An artist of Beirut: Zena el Khalil

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An artist of Beirut: Zena el Khalil

Even from the outside, I know immediately which apartment belongs to Zena: the open door framed by a cascade of pink lights, the scent of cardamom-laced coffee wafting invitingly down the staircase.

Beirut-based artist and writer Zena el Khalil tells me she likes to use pink in her work, despite hating it as a colour, because “it defines our generation of materialistic culture.” This “broken red”, as she likes to call it, is “quick, shallow and superficial: like cotton candy.” And so she has reappropriated this symbol of contemporary society and made it her own; all the better to critique it.

This sort of cultural subversion is typical of el Khalil’s work, which is strongly tied to popular culture through its use of mainstream iconography. Part of the reason for this, she tells me, is that she feels that “art is very elitist”, and so that by connecting her art to the everyday world around her, she is making it more accessible to the ordinary citizen.

“If the visual elements brought together here are contradictory, it is simply because they reflect the contradictions and tensions of the modern era. These contradictions have to remain open like a crack, like a gash.” Maya Ghandour Hert on el Khalil.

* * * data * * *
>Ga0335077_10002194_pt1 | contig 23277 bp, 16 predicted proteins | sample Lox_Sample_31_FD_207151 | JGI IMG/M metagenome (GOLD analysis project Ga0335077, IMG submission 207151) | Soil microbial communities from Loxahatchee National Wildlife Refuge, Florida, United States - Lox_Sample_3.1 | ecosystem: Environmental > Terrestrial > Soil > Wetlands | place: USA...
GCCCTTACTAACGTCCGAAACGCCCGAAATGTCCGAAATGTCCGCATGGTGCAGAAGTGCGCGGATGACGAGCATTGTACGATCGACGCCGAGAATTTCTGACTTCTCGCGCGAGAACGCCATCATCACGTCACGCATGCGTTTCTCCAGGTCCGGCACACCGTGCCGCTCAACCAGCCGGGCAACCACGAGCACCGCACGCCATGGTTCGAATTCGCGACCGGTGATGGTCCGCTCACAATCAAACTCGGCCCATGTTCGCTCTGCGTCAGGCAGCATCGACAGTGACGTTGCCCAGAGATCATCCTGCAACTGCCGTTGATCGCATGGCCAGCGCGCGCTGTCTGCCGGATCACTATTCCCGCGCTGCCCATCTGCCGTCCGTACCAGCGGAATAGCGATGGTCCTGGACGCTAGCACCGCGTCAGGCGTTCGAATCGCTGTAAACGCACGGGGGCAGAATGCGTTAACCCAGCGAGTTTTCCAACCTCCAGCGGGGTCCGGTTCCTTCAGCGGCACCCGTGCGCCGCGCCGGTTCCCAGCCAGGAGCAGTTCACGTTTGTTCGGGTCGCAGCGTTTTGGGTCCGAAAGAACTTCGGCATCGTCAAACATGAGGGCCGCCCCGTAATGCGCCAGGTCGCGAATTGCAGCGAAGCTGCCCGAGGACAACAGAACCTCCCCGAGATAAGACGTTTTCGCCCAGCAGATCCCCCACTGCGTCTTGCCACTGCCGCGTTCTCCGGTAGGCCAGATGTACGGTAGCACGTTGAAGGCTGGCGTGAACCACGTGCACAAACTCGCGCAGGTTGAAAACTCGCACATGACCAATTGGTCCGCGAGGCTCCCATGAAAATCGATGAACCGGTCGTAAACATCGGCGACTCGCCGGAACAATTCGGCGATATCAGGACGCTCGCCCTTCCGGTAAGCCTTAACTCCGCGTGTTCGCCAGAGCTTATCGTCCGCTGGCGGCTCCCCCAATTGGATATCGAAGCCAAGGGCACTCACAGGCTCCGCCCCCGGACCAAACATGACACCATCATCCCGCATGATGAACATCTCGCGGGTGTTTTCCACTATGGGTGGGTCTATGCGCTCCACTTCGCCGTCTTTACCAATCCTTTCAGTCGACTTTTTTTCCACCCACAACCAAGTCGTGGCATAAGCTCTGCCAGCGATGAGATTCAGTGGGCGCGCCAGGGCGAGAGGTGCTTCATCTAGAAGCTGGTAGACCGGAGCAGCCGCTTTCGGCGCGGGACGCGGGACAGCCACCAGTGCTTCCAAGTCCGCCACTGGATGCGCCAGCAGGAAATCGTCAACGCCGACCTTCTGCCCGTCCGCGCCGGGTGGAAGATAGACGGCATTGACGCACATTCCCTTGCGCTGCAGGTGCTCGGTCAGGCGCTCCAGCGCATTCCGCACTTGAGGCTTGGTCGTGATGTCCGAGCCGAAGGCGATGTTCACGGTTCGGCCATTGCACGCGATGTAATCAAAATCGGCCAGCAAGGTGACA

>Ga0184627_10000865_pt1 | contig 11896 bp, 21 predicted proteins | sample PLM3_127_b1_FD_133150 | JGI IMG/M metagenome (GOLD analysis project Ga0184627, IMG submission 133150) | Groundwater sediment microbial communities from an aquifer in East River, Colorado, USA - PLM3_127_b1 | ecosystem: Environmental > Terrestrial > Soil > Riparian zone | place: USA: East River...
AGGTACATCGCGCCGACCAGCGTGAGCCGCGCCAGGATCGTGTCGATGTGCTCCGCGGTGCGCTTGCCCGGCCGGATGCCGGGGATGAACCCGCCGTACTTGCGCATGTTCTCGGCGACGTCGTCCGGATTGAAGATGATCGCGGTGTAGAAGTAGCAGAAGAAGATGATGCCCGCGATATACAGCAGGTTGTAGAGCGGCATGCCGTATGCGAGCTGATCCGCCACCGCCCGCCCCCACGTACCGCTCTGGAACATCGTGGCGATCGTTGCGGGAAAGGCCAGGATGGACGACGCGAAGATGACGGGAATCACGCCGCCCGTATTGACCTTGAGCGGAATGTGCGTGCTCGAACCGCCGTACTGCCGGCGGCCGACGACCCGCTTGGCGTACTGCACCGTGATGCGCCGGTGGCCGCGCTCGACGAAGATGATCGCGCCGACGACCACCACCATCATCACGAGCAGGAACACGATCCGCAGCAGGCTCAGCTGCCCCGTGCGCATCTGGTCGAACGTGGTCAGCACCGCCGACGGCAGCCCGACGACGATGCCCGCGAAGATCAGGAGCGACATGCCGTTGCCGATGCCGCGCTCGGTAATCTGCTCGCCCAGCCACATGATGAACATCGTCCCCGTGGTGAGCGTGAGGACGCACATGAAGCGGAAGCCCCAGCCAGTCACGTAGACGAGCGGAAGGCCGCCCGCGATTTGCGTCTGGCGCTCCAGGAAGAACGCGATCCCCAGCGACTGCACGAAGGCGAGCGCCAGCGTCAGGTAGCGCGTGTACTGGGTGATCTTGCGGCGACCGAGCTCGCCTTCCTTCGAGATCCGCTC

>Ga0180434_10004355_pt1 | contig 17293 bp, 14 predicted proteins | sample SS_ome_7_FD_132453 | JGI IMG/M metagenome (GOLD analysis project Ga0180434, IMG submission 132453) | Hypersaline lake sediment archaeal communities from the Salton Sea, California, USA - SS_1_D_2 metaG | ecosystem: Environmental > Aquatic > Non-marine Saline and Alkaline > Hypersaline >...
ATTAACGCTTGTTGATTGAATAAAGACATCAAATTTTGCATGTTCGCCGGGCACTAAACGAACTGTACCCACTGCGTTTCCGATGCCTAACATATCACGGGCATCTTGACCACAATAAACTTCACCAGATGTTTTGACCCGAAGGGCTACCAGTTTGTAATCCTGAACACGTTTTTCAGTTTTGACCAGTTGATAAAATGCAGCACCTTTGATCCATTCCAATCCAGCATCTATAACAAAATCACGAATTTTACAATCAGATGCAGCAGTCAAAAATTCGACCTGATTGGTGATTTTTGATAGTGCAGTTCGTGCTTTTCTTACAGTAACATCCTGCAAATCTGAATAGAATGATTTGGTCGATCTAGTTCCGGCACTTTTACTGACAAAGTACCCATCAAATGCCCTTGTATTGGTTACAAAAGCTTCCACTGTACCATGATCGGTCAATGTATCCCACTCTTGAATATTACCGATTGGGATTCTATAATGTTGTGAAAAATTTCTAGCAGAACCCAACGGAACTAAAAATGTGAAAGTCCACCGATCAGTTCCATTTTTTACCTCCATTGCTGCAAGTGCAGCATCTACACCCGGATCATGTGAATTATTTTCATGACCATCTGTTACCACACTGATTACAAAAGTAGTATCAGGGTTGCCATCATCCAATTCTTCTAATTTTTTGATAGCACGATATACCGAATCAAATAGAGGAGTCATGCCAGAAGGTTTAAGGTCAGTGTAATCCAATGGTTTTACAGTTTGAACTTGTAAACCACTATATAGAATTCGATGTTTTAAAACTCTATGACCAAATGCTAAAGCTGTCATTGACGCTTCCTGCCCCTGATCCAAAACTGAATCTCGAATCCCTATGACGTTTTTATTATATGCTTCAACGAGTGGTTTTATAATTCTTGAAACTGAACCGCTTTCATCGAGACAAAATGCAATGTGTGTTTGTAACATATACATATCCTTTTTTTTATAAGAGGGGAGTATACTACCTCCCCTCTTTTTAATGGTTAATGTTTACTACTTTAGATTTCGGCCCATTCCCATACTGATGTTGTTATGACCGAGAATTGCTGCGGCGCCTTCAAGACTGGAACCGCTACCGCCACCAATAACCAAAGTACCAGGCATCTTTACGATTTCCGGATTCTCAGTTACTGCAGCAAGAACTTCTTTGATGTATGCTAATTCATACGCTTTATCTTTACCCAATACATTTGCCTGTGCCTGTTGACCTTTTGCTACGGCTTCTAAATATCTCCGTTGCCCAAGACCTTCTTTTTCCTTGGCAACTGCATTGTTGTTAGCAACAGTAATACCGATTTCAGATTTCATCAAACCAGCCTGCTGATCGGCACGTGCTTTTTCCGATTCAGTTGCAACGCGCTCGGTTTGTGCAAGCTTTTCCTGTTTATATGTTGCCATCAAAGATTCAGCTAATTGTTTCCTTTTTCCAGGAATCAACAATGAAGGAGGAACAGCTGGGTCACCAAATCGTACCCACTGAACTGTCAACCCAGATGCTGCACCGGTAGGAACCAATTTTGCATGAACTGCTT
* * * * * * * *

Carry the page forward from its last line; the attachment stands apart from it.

At first glance, you may be forgiven for thinking el Khalil’s work to be nothing but an exercise in kitsch; her studio a mesmerising sea of glitter, sequins, baubles and plastic – all in varying shades of pink. But the seeming frivolity of her chosen medium is in stark contrast to the images of violence and war also abundant in her work. Zena el Khalil is an artist working in a war zone; a place where instability is the status quo and every moment could bring a new wave of disaster. Greeting me at the door of her studio, el Khalil’s eyes are tinged with red, and she seems distracted. Pouring me a cup of thick black coffee, she apologises for not being more alert and explains she didn’t sleep the night before because there was shooting in the next neighbourhood – right outside her sister’s building.

“My sister spent the whole night hiding in the basement with her baby,” she says, “I was so worried I couldn’t sleep. I could smell the gunpowder even from here.”

This is the reality of living in Beirut; a city ravaged by long-held hatreds, its buildings as scarred and empty as its residents. This is the reality that inspires much of el Khalil’s work, as well as her recent memoir Beirut, I Love You.

“Writing Beirut, I Love You was a healing process for me,” she tells me, “it was my personal way of dealing with everything that had happened to me in this city, as well as the death of my best friend Maya.”

Writing is another form of emotional outlet for el Khalil, who rose to prominence in 2006 for her blog documenting the Israeli attacks on Lebanon. She says she took to writing partly to express her feelings at living in a city under constant bombardment, and partly to express her feelings about her friend Maya’s diagnosis and eventual death from cancer. She was only 30 years old.